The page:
In this blog post, we are going to expand on a previous article about statefulsets. I’ll show how to run and work with a database application, such as PostgreSQL, in Kubernetes.

To follow along I assume you have a Kubernetes cluster running and are familiar with k8s Service, Statefulset, Configmap, PersistentVolume, PersistentVolumeClaim and Docker images. (If you don’t, explore the K8s Guide, on the right). For us to deploy PostgresSQL on kubernetes, we need few things:

  • Postgres Docker Image to deploy.
  • Configmap for storing Postgres configurations.
  • Postgres Statefulset to deploy the pods and to auto create the PV/PVC.
  • Postgres Service to expose the statefulset.

(This article is part of our Kubernetes Guide. Use the right-hand menu to navigate.)


The first resource we need to create is the configurations we want to inject into postgres pod with a configmap. We want to pass in the username, password and the database.


apiVersion: v1
kind: ConfigMap
  name: postgres-config-demo
    app: postgres
  POSTGRES_DB: demopostgresdb
  POSTGRES_USER: demopostgresadmin
  POSTGRES_PASSWORD: demopostgrespwd

To create, simply run “kubectl create-f postgres-config.yaml”

Next resource to create is the postgres service so we can have multiple backends with a service that other services can connect with. Resource for deployment looks like:


apiVersion: v1
kind: Service
  name: postgres
    app: postgres
  - port: 5432
    name: postgres
  clusterIP: None
    app: postgres

Next resource to create is postgres statefulset. Resource for statefulset looks like:


apiVersion: apps/v1
kind: StatefulSet
  name: postgres-demo
  serviceName: "postgres"
  replicas: 2
      app: postgres
        app: postgres
      - name: postgres
        image: postgres:latest
          - configMapRef:
              name: postgres-config-demo
        - containerPort: 5432
          name: postgredb
        - name: postgredb
          mountPath: /var/lib/postgresql/data
          subPath: postgres
  - metadata:
      name: postgredb
      accessModes: [ "ReadWriteOnce" ]
      storageClassName: gp2
          storage: 3Gi

In this yaml file, we can see that we are consuming the configmap we created earlier. We are also at the bottom of the file creating a volume claim automatically with the help of the storage class gp2. Refer to for more info.

The neat thing about statefulset is that it will create a volume for each of the pods. If any of the pods get deleted, the volume will persist. Let’s see what I mean:

Assuming the file above is created, if we describe any of the two pods, we will see in the event what is happening:

  Type    Reason                  Age   From                                                  Message
  ----    ------                  ----  ----                                                  -------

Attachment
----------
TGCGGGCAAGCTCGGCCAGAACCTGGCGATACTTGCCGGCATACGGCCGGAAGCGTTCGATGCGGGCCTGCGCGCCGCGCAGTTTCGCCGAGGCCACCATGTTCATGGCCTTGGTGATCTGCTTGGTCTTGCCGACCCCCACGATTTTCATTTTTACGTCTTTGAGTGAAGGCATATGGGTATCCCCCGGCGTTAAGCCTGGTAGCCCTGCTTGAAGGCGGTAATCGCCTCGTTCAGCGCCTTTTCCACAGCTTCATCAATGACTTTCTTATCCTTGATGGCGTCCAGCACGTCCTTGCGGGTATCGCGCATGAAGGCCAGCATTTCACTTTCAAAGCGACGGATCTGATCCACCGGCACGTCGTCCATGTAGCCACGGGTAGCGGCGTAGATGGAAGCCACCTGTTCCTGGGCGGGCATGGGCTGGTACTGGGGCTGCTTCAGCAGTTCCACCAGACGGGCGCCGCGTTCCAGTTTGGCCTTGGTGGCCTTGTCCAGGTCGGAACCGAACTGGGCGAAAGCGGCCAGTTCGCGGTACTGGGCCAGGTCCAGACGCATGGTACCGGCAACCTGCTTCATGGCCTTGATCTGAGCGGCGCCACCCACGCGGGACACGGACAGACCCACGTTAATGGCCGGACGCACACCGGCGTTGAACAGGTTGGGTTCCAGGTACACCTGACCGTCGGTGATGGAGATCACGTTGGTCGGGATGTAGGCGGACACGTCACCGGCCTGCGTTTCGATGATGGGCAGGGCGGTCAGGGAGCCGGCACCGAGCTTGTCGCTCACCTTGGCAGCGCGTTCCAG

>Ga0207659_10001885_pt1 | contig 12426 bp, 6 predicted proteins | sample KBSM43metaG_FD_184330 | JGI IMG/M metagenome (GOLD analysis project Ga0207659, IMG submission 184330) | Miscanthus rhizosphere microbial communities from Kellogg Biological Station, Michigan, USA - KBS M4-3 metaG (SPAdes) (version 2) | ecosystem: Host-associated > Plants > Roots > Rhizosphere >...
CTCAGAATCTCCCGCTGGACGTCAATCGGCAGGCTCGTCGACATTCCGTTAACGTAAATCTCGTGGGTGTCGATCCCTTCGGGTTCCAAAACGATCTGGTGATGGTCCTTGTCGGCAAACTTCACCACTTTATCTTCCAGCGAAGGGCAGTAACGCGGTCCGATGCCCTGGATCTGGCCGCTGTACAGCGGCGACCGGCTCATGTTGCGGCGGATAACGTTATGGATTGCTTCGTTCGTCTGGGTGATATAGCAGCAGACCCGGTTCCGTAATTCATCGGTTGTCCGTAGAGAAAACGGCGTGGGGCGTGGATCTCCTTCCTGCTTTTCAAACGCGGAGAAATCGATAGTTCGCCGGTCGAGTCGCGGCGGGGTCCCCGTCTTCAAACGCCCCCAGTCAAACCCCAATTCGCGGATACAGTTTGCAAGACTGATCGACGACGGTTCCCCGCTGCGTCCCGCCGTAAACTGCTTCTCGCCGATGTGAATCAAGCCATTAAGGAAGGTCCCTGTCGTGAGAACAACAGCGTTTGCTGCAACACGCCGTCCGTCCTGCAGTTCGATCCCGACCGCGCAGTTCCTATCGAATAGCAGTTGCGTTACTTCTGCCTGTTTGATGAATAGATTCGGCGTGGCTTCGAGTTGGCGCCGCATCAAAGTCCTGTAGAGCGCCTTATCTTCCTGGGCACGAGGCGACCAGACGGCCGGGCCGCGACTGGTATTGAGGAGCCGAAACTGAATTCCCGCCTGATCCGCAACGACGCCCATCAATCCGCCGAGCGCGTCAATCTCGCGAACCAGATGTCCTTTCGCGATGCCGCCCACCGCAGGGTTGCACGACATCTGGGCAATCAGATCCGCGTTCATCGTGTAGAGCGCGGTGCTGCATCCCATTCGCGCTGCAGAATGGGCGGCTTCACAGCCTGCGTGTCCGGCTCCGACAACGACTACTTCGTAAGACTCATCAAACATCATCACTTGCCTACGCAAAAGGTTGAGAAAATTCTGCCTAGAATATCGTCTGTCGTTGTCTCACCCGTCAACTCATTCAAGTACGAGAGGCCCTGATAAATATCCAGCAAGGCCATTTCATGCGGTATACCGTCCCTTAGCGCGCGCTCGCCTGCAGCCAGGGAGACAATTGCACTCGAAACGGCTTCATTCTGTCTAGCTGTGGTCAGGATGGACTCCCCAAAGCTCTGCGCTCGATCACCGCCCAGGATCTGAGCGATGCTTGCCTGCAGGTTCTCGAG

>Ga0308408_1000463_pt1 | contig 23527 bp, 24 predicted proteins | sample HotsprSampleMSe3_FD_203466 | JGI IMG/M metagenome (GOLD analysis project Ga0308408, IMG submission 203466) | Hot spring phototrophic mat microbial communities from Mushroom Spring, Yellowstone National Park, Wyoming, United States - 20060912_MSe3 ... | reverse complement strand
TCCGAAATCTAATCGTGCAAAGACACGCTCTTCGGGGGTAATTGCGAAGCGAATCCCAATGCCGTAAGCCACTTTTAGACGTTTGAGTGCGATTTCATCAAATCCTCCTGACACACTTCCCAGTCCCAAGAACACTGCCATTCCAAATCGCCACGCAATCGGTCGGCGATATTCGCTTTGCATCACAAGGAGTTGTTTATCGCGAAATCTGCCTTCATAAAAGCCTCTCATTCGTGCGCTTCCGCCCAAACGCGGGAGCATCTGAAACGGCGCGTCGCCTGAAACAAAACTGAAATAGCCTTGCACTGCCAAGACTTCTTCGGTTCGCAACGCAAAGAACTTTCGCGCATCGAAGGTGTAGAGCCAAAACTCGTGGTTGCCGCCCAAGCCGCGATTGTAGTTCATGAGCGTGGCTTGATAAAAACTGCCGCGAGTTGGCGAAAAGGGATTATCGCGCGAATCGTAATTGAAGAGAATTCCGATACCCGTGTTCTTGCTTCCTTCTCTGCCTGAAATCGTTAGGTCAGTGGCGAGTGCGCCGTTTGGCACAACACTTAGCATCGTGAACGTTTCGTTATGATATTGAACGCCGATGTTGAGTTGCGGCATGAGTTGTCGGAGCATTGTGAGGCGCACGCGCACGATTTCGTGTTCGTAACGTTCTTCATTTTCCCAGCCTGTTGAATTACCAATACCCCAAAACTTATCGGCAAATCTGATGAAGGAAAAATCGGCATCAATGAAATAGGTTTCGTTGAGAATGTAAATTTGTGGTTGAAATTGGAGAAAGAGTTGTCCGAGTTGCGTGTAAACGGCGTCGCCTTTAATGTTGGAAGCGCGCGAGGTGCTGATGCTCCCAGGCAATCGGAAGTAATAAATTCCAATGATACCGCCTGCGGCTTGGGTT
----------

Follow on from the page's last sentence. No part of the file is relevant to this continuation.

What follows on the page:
Normal  Scheduled               1m    default-scheduler                                     Successfully assigned default/postgres-demo-0 to
  Normal  SuccessfulAttachVolume  1m    attachdetach-controller                               AttachVolume.Attach succeeded for volume "pvc-61f5163b-4aac-11e9-8d84-0692704f033a"
  Normal  Pulling                 1m    kubelet,  pulling image "postgres:latest"
  Normal  Pulled                  1m    kubelet,  Successfully pulled image "postgres:latest"
  Normal  Created                 1m    kubelet,  Created container
  Normal  Started                 1m    kubelet,  Started container

This line “AttachVolume.Attach succeeded for volume “pvc-61f5163b-4aac-11e9-8d84-0692704f033a”” tells us that a PVC is attached and a volume is created in aws. Something like the image below:

Lets verify that the configmap actually got injected by first checking the service that fronts out statefulset.

kubectl get service
NAME         TYPE        CLUSTER-IP      EXTERNAL-IP   PORT(S)          AGE
postgres     NodePort           5432:31556/TCP   13s

Now we can connect with node port 31556 and the public IP address of the node our pod is running on. Keep in mind, i am using node port just to show how to quickly connect. It is not recommended to expose your database to public. If we run this command “psql -h <PUBLIC IP> -U demopostgresadmin –password -p 31556 demopostgresdb”, it will prompt for a password. We can enter the password we defined in configmap earlier. If all goes well we should see something like

psql (11.2, server 10.4 (Debian 10.4-2.pgdg90+1))
Type "help" for help.


To conclude, we used statefulset to deploy our postgres image along with PV/PVC, injecting configs into the pods using configmap, then exposing the postgres pods using a service that we can connected to on the NodePort.

Additional resources

For more on Kubernetes, explore these resources:

Beginning Kubernetes: Knowledge & Tutorials for Getting Started

In this comprehensive e-book, we take a deep dive into the distributed computing platform Kubernetes, also known as K8s.

Last updated: 03/26/2019

These postings are my own and do not necessarily represent BMC's position, strategies, or opinion.

See an error or have a suggestion? Please let us know by emailing

BMC Bring the A-Game

From core to cloud to edge, BMC delivers the software and services that enable nearly 10,000 global customers, including 84% of the Forbes Global 100, to thrive in their ongoing evolution to an Autonomous Digital Enterprise.
Learn more about BMC ›

About the author

Toye Idowu

Toye Idowu

Olatoye is a Certified Kubernetes Administrator and experienced DevOps/Platform engineering Consultant with a demonstrated history of working in the Information Technology and Services industry.